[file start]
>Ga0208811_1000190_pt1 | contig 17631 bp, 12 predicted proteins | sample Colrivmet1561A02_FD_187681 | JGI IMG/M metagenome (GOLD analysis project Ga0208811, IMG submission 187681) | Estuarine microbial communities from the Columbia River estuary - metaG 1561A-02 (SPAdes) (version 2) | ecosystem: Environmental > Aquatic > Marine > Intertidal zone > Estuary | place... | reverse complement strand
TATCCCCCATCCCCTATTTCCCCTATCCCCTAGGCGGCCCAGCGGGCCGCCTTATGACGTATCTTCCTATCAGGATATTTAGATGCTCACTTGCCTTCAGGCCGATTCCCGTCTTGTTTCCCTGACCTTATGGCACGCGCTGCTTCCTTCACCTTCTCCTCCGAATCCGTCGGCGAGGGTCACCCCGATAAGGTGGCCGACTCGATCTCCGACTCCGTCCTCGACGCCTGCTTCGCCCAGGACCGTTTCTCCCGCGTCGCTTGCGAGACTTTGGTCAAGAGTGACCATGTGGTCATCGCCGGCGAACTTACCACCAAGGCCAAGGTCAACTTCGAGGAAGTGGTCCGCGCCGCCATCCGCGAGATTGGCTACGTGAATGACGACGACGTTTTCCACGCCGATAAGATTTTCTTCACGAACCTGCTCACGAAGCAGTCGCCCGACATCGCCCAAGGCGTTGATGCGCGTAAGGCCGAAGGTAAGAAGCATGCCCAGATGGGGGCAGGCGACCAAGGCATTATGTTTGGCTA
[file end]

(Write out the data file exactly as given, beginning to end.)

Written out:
>Ga0208811_1000190_pt1 | contig 17631 bp, 12 predicted proteins | sample Colrivmet1561A02_FD_187681 | JGI IMG/M metagenome (GOLD analysis project Ga0208811, IMG submission 187681) | Estuarine microbial communities from the Columbia River estuary - metaG 1561A-02 (SPAdes) (version 2) | ecosystem: Environmental > Aquatic > Marine > Intertidal zone > Estuary | place... | reverse complement strand
TATCCCCCATCCCCTATTTCCCCTATCCCCTAGGCGGCCCAGCGGGCCGCCTTATGACGTATCTTCCTATCAGGATATTTAGATGCTCACTTGCCTTCAGGCCGATTCCCGTCTTGTTTCCCTGACCTTATGGCACGCGCTGCTTCCTTCACCTTCTCCTCCGAATCCGTCGGCGAGGGTCACCCCGATAAGGTGGCCGACTCGATCTCCGACTCCGTCCTCGACGCCTGCTTCGCCCAGGACCGTTTCTCCCGCGTCGCTTGCGAGACTTTGGTCAAGAGTGACCATGTGGTCATCGCCGGCGAACTTACCACCAAGGCCAAGGTCAACTTCGAGGAAGTGGTCCGCGCCGCCATCCGCGAGATTGGCTACGTGAATGACGACGACGTTTTCCACGCCGATAAGATTTTCTTCACGAACCTGCTCACGAAGCAGTCGCCCGACATCGCCCAAGGCGTTGATGCGCGTAAGGCCGAAGGTAAGAAGCATGCCCAGATGGGGGCAGGCGACCAAGGCATTATGTTTGGCTA